What is a personal financial statement?

The bulk of a personal financial statement is a list of all of your personal assets and your personal liabilities at one particular point in time.  It is similar tour your company’s balance sheet.  For example, the asset section of your personal financial statement lists all of your personal bank account balances, equity in personal real estate, fair market value of companies owned, the value of stock, etc.  The liability section lists all of your liabilities including bank loans, mortgages on real estate, credit cards payable, etc.  The difference between your total assets and your total liabilities is shown as your Net Worth (Assets – Liabilities = Net Worth).  It is important to remember that this is a personal financial statement.  So, don’t include the assets/liabilities of your business unless you are a sole proprietor.  A good rule of thumb is that if it is already included on the balance sheet of your business, they do not include it on your personal financial statement.  The personal financial statement may include other personal information as well including name, address, current wages, etc.

Why do I need a personal financial statement?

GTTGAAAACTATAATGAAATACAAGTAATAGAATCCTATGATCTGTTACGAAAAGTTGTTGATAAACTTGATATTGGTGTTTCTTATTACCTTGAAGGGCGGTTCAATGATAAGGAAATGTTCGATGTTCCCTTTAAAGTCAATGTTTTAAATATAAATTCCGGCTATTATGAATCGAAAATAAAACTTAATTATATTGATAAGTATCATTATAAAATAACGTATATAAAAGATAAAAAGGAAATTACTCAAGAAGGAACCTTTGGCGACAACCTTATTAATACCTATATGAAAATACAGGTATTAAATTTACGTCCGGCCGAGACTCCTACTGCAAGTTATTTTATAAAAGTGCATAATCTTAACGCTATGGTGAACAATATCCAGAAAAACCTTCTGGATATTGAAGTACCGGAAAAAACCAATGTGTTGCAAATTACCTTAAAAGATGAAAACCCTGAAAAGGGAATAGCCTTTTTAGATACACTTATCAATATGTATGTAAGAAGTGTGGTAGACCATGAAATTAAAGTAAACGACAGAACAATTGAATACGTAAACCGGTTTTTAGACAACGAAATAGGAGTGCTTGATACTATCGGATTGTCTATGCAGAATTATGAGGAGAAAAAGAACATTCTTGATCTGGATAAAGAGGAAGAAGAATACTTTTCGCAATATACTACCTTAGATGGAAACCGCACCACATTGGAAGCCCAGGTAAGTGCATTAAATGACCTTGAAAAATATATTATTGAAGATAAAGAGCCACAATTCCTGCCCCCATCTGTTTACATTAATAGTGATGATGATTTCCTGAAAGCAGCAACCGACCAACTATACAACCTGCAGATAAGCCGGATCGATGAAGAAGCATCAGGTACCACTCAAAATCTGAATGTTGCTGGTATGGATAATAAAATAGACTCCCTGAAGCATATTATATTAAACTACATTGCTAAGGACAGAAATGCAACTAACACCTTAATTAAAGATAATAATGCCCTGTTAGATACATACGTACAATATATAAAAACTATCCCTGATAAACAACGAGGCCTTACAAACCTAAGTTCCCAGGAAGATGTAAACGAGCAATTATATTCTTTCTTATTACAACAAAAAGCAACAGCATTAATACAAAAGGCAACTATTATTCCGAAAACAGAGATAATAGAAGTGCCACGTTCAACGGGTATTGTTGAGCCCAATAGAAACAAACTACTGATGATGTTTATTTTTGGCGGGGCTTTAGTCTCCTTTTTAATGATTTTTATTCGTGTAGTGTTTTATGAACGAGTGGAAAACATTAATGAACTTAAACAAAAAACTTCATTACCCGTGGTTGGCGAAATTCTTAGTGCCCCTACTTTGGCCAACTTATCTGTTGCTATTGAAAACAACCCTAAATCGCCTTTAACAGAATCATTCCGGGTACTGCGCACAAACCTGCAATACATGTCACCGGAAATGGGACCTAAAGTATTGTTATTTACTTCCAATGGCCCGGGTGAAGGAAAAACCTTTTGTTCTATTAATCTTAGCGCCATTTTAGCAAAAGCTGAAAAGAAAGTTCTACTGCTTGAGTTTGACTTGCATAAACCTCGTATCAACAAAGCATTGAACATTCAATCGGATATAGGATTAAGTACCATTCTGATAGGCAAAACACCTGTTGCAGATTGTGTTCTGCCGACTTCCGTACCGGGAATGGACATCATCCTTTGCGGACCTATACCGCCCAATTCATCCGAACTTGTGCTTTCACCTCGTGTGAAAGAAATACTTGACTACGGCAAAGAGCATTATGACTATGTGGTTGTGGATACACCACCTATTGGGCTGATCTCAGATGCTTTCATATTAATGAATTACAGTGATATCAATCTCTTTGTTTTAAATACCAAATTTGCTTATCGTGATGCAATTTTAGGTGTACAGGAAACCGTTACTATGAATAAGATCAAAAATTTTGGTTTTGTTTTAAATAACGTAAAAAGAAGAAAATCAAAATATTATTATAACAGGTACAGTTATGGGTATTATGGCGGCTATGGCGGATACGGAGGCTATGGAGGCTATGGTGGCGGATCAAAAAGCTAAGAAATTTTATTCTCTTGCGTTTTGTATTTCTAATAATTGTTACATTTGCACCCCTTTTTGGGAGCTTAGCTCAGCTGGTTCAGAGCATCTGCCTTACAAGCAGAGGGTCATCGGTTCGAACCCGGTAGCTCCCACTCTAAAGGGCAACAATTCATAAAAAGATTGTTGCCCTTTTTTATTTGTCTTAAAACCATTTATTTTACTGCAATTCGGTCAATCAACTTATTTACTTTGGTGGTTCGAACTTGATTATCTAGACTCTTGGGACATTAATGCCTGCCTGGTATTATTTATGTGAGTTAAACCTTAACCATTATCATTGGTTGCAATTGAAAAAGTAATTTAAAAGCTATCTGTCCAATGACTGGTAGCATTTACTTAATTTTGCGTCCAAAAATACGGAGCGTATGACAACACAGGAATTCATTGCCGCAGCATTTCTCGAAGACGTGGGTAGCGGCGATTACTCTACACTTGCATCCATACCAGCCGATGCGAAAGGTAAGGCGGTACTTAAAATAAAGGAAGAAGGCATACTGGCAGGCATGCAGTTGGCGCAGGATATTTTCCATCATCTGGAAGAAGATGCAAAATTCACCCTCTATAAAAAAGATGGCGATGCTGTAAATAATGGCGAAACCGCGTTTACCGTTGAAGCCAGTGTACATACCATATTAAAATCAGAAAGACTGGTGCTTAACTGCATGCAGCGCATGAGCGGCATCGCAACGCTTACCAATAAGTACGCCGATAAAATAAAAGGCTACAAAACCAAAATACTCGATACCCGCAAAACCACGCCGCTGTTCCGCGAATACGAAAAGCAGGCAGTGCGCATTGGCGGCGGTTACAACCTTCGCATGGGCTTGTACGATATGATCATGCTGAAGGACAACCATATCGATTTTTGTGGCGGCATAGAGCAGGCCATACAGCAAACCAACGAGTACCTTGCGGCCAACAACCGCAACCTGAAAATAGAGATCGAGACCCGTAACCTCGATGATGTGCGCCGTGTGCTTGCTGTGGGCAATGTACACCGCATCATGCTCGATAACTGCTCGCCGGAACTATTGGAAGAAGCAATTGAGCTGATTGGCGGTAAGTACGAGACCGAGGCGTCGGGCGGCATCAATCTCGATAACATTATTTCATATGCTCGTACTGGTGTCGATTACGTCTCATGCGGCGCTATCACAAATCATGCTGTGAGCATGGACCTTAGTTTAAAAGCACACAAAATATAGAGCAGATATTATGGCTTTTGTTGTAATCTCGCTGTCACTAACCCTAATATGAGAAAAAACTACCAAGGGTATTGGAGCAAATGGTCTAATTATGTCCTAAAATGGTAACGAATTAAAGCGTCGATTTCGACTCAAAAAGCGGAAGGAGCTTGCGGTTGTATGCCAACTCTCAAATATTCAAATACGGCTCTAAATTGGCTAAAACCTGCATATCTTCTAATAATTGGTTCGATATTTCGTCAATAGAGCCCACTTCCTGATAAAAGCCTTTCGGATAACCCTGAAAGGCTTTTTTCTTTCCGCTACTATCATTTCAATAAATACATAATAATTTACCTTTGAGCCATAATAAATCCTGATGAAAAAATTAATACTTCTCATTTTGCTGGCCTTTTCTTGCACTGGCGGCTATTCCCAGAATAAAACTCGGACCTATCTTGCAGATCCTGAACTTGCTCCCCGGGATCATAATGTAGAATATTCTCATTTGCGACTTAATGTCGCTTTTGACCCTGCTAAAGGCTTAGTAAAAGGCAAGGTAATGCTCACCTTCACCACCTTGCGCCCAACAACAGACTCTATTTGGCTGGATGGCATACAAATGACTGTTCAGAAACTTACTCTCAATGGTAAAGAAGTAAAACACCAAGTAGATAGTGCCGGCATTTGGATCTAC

Most of our clients need a financial statement for one of two reasons.  First, they are trying to obtain financing and the bank asks for a personal financial statement.  The bank uses this information to make its decision on strength of borrower and ability to repay a loan.  It is important to have a clean and accurate personal financial statement for the lender.  For example, a business that has requested a line of credit at the bank is likely going to need to provide business financial statements, tax returns, and a personal financial statement from the owner’s of the business.  Second, a personal financial statement is often used with financial advisors to make the best decision about future financial plans.  A financial advisor typically needs to look at the entire financial picture to provide the most accurate advice.  For example, a client that wants to retire needs to understand how retirement is going to affect their future finances.  A financial advisor is able to use the personal financial statement to help the client make financial decisions.

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